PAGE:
Occasionally, I get questions on the status of various types of knives in a particular state, and the reasons for listing a particular type of knife as prohibited or not under that state’s law in my book, Knife Laws of the Fifty States: A Guide for the Law-Abiding Traveler. I recently received an inquiry from a reader concerning the status of automatic knives (switchblades) and balisongs in Virginia, and thought I’d share the key points of my analysis and response to that reader’s question.
I noted in the book that as a practical matter, state law prohibits possession of switchblades, because Virginia Code Sec. 18.2-311 prohibits possession of any switchblade "with the intent of selling, bartering, giving, or furnishing," and defines mere possession as prima facie evidence of such intent. This means that the law presumes that your mere possession of a switchblade signifies your intent to violate Va. Code Sec. 18.2-311. Thus, while technically possession without the required intent may be legal, as a practical matter, mere possession of a switchblade would likely land you in legal trouble.
While the legal presumption in Sec. 18.2-311 regarding mere possession may be rebuttable, mere possession will likely support a charge (a Class 4 misdemeanor per the statute) of violating Sec. 18.2-311, and, absent other defenses or challenges, you (via your attorney(s)) would likely have to overcome this legal presumption in order to avoid a conviction under this statute.
Even if you were acquitted of a Sec. 18.2-311 violation for mere possession of a switchblade, you might have now have an arrest record that can affect you later in life, and your attorney(s) will be richer for the experience. That was why I listed the switchblade carry status as "No" in the book -- I'd rather my readers stay out of legal trouble in the first place, especially where the law is stacked against them with regards to mere possession.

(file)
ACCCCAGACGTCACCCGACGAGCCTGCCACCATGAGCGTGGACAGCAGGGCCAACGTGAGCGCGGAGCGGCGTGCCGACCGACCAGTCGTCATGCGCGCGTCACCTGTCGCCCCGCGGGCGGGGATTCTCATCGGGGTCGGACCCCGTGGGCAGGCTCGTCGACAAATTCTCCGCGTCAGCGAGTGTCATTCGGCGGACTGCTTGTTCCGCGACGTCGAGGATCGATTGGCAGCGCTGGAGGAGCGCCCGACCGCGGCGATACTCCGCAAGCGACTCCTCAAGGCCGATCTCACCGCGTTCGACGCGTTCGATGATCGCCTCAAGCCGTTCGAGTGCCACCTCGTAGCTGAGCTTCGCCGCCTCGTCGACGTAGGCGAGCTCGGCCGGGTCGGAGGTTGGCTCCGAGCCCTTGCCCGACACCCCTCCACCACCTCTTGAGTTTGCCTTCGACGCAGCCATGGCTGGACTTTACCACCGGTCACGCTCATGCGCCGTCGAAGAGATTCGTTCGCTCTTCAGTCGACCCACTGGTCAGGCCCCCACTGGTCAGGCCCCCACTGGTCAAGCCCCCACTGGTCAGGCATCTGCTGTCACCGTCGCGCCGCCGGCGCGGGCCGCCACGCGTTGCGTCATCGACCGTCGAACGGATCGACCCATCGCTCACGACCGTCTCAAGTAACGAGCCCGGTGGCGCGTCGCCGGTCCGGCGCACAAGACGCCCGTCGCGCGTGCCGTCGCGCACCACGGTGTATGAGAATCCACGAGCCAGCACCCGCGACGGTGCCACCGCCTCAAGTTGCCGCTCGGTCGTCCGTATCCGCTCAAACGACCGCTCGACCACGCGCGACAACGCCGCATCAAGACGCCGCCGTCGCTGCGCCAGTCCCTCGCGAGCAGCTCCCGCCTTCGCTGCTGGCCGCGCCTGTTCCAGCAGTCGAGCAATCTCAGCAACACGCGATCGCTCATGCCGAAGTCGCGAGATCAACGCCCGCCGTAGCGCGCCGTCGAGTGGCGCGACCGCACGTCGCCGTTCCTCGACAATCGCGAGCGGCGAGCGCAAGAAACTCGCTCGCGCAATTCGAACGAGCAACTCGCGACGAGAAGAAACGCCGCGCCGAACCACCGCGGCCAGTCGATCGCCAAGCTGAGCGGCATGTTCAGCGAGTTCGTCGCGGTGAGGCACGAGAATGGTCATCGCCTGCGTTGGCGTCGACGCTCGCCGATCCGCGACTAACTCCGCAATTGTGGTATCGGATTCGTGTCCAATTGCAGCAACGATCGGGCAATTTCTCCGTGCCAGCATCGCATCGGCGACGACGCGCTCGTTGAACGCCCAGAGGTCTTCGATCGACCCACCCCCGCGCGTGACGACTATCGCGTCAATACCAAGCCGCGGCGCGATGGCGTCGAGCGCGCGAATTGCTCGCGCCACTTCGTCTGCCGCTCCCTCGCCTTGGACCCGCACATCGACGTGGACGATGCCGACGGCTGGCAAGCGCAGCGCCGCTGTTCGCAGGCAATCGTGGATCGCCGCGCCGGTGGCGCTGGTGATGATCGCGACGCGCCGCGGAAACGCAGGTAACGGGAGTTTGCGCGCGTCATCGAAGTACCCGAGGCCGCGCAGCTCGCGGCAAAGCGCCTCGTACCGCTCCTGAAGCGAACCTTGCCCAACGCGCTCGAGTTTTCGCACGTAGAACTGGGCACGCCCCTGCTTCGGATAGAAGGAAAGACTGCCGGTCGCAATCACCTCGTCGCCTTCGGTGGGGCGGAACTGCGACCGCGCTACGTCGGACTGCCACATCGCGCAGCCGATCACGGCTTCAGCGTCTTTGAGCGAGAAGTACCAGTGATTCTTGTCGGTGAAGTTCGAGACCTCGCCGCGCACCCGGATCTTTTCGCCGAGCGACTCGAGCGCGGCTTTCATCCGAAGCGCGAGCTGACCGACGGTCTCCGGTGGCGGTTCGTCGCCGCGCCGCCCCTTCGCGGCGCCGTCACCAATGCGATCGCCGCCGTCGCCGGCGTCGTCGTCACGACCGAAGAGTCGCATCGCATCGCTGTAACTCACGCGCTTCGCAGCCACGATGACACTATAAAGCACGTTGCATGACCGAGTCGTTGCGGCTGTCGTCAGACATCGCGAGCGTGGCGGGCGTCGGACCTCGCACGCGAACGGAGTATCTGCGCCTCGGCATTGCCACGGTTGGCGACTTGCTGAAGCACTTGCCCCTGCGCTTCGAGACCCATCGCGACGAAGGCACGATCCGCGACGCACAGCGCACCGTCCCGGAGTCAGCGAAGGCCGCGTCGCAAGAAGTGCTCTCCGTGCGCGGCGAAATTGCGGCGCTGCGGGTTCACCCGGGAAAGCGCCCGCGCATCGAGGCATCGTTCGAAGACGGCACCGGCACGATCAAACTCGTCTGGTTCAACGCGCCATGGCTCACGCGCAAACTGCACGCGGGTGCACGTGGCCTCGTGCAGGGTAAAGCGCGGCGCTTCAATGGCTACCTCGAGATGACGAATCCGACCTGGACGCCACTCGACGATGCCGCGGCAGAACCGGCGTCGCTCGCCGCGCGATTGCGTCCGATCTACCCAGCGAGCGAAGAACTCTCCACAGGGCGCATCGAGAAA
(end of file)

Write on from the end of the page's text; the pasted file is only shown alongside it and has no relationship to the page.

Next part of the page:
Note also that Virginia Code Sec. 18.2-308 makes it a Class 1 misdemeanor to carry a switchblade concealed.
With regards to balisongs (butterfly knives), Virginia appellate case law suggests caution, as in at least one case, the Virginia Court of Appeals has upheld a conviction for concealed carry of a butterfly knife, and upheld the trial court’s determination that such a knife was a prohibited weapon (see the Selected Caselaw section of the book for the case citation). This illustrates why it's always important to consider case law in addition to statutory law when assessing the law of a given state in a particular area, such as knife law. Case law can, and does, often have an important effect on the legalities of knife carry.
DISCLAIMER: The information above should NOT be considered legal advice or a restatement of the law, and is not a substitute for such advice. The information is of a general nature and is presented for informational purposes only, and should not be used as a substitute for competent legal advice regarding specific situations from a lawyer licensed to practice in the applicable jurisdiction(s). No guarantee of accuracy is expressed or implied, and the reader should not consider any information in this document (including, but not limited to, any explanatory or summary text) as legal advice, or a restatement of the law. The author and publisher of this document expressly disclaim any and all liability whatsoever arising out of any reliance on the information contained in this document, or due to any errors or omissions therein. Please consult an attorney should you need legal advice about your specific situation.